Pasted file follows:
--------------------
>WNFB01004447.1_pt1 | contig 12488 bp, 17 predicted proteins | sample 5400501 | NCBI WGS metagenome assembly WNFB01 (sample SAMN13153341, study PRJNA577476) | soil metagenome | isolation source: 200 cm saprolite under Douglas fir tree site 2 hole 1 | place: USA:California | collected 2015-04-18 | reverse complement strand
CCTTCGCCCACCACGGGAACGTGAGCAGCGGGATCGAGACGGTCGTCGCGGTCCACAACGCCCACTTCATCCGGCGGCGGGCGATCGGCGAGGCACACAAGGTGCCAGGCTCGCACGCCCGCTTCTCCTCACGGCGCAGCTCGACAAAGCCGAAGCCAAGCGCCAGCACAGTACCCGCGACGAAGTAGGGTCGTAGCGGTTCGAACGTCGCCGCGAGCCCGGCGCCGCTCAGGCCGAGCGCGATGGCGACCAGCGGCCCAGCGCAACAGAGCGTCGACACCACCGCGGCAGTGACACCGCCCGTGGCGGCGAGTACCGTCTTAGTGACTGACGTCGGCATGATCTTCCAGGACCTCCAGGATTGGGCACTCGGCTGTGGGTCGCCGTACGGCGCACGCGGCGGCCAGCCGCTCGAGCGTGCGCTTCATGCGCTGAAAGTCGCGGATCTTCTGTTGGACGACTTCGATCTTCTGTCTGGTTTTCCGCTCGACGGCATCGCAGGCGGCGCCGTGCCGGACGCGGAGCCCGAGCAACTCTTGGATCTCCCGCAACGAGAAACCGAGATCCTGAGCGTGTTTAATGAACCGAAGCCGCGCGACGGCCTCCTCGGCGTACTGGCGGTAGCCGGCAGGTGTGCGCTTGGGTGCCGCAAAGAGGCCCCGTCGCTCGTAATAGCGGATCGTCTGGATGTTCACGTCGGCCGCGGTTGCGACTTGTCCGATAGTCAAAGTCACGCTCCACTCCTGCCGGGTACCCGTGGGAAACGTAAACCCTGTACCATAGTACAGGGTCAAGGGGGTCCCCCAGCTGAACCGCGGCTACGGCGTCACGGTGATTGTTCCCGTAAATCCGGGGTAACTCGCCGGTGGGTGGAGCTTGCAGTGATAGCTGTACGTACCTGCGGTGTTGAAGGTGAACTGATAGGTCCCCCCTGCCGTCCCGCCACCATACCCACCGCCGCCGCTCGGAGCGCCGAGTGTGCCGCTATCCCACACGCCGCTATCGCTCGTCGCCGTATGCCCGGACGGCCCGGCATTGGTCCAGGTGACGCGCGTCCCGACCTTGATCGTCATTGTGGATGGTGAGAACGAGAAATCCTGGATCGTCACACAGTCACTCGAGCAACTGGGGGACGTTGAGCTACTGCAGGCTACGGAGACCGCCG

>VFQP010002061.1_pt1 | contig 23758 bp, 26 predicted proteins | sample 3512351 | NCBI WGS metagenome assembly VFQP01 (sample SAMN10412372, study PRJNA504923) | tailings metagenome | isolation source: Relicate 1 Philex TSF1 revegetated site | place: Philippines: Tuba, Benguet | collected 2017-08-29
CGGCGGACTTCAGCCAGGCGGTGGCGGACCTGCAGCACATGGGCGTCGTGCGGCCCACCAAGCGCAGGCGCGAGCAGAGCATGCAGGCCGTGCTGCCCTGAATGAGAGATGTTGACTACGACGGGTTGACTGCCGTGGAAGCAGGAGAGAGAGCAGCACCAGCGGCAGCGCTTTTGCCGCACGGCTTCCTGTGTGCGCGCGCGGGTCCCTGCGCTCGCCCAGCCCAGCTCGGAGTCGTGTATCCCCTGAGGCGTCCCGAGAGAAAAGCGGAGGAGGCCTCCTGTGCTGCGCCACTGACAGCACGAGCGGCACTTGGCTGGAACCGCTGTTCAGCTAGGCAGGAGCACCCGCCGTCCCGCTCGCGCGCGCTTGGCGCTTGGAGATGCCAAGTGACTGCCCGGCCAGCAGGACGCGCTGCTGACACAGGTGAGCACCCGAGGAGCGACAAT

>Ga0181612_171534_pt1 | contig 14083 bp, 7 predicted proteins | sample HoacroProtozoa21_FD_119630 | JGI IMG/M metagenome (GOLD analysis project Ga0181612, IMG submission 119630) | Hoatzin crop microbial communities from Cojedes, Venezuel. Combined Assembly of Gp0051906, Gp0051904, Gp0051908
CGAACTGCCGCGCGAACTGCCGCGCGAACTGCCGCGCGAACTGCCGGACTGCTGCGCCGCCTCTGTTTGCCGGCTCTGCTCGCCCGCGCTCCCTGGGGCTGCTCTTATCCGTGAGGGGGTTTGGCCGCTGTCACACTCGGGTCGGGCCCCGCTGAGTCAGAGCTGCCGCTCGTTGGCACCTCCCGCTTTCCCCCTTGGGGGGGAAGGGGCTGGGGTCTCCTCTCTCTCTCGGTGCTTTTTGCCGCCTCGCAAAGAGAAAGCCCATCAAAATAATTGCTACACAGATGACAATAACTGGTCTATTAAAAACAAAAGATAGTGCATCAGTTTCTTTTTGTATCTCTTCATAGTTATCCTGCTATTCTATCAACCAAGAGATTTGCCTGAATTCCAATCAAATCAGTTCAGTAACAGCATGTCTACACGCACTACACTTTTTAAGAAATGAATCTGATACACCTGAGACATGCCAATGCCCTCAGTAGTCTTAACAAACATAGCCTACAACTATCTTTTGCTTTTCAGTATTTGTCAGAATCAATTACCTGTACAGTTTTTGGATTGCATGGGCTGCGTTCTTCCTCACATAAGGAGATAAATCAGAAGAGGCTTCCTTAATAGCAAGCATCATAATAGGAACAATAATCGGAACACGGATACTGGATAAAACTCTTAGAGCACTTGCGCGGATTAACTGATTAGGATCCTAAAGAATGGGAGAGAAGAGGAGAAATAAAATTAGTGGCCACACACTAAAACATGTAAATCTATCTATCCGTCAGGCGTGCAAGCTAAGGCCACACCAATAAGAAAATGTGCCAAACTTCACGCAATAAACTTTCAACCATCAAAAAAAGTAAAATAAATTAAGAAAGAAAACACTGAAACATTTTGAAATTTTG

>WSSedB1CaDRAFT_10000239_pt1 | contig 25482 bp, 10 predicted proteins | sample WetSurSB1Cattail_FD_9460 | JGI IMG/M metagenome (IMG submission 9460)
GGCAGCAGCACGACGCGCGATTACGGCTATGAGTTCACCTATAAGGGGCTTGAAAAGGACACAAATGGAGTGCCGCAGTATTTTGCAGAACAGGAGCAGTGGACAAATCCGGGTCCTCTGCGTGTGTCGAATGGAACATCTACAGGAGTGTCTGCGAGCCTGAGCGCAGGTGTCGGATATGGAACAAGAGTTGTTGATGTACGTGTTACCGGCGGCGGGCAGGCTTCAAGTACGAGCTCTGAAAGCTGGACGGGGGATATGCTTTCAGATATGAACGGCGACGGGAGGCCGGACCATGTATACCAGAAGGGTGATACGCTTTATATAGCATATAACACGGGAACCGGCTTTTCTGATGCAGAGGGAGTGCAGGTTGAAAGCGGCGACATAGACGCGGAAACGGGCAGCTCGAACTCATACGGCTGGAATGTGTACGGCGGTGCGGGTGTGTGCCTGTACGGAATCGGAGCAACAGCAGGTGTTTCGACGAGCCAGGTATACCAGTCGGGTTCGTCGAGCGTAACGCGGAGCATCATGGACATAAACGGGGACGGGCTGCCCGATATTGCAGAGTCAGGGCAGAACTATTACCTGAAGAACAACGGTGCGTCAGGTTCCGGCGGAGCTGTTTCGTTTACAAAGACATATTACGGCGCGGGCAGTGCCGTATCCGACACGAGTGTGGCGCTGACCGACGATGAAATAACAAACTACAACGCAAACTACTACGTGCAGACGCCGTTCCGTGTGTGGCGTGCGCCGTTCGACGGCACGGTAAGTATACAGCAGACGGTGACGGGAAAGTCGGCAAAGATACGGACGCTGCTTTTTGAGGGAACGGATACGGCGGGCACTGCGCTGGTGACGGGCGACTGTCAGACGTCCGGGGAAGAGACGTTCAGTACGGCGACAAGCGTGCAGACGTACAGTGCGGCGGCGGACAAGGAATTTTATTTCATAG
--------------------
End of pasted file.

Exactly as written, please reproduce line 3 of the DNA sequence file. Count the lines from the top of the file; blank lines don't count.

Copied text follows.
>VFQP010002061.1_pt1 | contig 23758 bp, 26 predicted proteins | sample 3512351 | NCBI WGS metagenome assembly VFQP01 (sample SAMN10412372, study PRJNA504923) | tailings metagenome | isolation source: Relicate 1 Philex TSF1 revegetated site | place: Philippines: Tuba, Benguet | collected 2017-08-29